These two photos provide quite a contrast, but I hope that they will make us think and act. On the one hand is the cast of “Born This Way,” a successful TV show about young people with Down syndrome. Last week’s international convention co-hosted by The Arc and Inclusion International had a moving plenary session with the cast. They are inspirational, providing a positive and real image of adults with disabilities.
The other picture is of Alice Wong, founder of the “Disability Visibility Project” and it is compelling as well. The sign says, “I VOTE because… the Medicaid poverty trap needs to end. #cripthevote” People with disabilities come in all shapes, sizes, and economic resources. Along with the cast of “Born This Way,” Alice has some advantages that others don’t. She is carrying a direct message about bias and rights.
As Sarah Kim noted, people with disabilities are “about three times more likely to be sexually abused and to live in poverty, and twice as likely to be unemployed than our non-disabled counterparts. Although the Supreme Court grants us the right to live where we please, 38 states still have special institutions for those with disabilities.”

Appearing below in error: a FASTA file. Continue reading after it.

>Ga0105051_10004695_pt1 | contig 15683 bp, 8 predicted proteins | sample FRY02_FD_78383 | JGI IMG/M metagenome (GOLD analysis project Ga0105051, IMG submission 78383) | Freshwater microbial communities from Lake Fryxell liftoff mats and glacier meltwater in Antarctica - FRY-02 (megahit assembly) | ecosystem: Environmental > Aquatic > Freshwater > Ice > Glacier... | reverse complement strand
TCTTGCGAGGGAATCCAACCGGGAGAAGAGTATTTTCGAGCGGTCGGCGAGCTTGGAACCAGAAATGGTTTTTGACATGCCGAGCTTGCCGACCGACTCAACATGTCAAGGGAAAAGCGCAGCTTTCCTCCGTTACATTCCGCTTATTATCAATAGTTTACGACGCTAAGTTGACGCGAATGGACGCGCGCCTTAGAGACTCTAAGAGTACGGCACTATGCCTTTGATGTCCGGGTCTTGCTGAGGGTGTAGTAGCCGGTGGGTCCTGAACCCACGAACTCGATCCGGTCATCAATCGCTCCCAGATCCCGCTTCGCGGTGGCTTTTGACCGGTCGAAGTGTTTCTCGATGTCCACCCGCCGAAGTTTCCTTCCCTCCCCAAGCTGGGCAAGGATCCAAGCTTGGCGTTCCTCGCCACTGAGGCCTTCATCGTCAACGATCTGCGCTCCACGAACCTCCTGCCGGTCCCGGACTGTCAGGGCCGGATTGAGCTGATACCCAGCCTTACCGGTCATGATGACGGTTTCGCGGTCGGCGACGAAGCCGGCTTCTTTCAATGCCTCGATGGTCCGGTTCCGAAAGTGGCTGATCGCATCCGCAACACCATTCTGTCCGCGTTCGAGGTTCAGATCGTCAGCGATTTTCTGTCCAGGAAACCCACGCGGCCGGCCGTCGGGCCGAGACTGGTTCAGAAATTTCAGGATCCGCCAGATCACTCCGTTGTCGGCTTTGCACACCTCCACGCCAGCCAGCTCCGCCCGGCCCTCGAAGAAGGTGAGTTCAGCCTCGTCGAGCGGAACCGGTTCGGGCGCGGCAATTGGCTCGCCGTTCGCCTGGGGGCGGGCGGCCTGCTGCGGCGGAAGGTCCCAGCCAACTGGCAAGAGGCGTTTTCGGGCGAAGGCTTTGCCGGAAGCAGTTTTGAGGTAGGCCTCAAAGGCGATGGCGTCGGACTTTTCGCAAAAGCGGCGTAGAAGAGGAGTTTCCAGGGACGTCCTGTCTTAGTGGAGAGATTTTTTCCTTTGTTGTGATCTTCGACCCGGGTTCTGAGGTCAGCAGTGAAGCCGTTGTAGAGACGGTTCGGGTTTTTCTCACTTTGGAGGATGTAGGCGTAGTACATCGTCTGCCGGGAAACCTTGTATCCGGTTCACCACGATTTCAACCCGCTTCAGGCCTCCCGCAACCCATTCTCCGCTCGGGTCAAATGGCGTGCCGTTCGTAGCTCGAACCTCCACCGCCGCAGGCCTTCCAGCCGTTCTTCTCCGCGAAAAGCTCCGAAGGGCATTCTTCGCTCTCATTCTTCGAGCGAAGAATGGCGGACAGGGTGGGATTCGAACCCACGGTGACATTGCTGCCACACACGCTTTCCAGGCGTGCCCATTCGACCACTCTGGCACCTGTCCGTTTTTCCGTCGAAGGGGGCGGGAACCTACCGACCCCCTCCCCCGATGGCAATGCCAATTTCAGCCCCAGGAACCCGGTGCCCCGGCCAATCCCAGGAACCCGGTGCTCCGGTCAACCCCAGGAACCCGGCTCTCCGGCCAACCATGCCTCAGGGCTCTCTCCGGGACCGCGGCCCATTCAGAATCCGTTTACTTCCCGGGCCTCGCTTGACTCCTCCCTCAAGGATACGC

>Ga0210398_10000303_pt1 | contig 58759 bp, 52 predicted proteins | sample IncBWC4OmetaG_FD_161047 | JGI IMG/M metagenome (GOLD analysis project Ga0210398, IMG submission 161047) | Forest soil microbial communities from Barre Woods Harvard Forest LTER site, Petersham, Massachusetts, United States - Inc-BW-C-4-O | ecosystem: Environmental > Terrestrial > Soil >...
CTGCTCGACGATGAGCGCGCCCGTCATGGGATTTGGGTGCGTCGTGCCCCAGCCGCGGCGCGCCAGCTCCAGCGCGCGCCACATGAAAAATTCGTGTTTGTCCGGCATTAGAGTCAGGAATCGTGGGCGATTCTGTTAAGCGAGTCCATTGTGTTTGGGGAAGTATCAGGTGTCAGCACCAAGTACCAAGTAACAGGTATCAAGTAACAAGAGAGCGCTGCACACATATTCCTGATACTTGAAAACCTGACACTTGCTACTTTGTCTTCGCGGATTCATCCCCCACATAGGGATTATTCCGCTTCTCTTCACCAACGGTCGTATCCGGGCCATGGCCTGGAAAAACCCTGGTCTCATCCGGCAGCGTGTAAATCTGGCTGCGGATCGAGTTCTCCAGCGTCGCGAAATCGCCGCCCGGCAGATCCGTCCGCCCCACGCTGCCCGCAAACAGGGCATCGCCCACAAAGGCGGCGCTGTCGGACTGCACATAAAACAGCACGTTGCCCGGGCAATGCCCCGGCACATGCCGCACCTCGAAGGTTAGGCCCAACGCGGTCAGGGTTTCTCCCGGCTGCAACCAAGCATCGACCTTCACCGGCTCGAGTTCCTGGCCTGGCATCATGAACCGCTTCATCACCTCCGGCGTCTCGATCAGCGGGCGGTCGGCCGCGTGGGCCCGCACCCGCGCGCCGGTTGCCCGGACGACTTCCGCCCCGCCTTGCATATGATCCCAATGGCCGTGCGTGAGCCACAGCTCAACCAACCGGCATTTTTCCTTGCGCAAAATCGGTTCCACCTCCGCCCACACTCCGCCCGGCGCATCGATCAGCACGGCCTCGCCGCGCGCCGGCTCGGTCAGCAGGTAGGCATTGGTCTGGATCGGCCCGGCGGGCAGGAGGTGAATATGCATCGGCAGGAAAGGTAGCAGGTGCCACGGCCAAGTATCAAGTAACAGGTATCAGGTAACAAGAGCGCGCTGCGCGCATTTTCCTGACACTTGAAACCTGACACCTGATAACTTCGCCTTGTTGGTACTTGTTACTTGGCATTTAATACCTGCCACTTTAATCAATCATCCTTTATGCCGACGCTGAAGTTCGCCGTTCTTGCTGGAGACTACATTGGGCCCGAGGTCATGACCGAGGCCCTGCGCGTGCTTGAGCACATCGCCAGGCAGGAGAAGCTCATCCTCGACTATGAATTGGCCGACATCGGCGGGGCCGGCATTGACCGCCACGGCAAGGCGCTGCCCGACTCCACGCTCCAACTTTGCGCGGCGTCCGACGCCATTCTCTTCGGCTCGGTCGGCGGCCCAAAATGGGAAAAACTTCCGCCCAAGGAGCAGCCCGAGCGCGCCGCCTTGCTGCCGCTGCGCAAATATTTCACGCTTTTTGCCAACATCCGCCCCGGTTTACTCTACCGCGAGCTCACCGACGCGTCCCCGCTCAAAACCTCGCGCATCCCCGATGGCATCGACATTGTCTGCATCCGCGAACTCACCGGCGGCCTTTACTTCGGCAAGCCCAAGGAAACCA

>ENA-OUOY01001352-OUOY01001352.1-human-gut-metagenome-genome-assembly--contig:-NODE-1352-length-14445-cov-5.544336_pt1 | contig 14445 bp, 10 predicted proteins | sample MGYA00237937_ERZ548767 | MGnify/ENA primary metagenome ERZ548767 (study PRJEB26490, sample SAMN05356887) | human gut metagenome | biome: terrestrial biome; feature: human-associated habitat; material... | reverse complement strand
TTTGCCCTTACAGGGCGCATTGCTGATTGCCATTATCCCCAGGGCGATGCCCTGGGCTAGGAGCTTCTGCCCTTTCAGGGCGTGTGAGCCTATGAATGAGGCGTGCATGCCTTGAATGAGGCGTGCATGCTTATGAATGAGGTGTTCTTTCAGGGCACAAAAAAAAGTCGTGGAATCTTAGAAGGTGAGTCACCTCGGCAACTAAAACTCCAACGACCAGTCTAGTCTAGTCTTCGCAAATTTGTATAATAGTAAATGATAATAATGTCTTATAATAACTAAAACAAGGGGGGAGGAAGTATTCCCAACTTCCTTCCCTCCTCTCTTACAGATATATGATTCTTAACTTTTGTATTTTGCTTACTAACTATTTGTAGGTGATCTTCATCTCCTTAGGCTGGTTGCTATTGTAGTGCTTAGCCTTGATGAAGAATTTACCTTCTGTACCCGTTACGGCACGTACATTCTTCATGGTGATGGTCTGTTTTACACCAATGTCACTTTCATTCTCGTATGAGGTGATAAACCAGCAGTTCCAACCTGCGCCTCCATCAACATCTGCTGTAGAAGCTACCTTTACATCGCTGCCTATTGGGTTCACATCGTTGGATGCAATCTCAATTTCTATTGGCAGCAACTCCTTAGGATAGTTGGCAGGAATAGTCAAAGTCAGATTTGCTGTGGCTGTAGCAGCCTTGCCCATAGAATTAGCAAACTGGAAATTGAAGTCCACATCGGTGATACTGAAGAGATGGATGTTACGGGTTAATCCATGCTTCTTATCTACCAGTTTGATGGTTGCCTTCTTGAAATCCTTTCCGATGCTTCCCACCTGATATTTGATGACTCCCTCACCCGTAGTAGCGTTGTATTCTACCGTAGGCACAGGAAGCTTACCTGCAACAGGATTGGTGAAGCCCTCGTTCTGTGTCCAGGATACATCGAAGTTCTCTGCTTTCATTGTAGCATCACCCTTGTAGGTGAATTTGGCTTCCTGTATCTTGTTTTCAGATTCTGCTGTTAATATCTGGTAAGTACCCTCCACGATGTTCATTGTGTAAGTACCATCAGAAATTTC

We want to see more people with disabilities in the mainstream while assisting our family members and friends who often face an economic and resource disadvantage. Do NOT assume adult services are there when you need them. Learn about funding while in school. If you are a professional working with students and their families in the school years, don’t neglect to tell them about the funding realities. Don’t make believe that person-centered planning is all that the student and/or family need to do. Planning is key, but unless the individual has significant personal funds, he or she will have to advocate for the services or the funding as an adult.
Let’s work together to erase the economic and other disadvantages faced by people with disabilities and their families!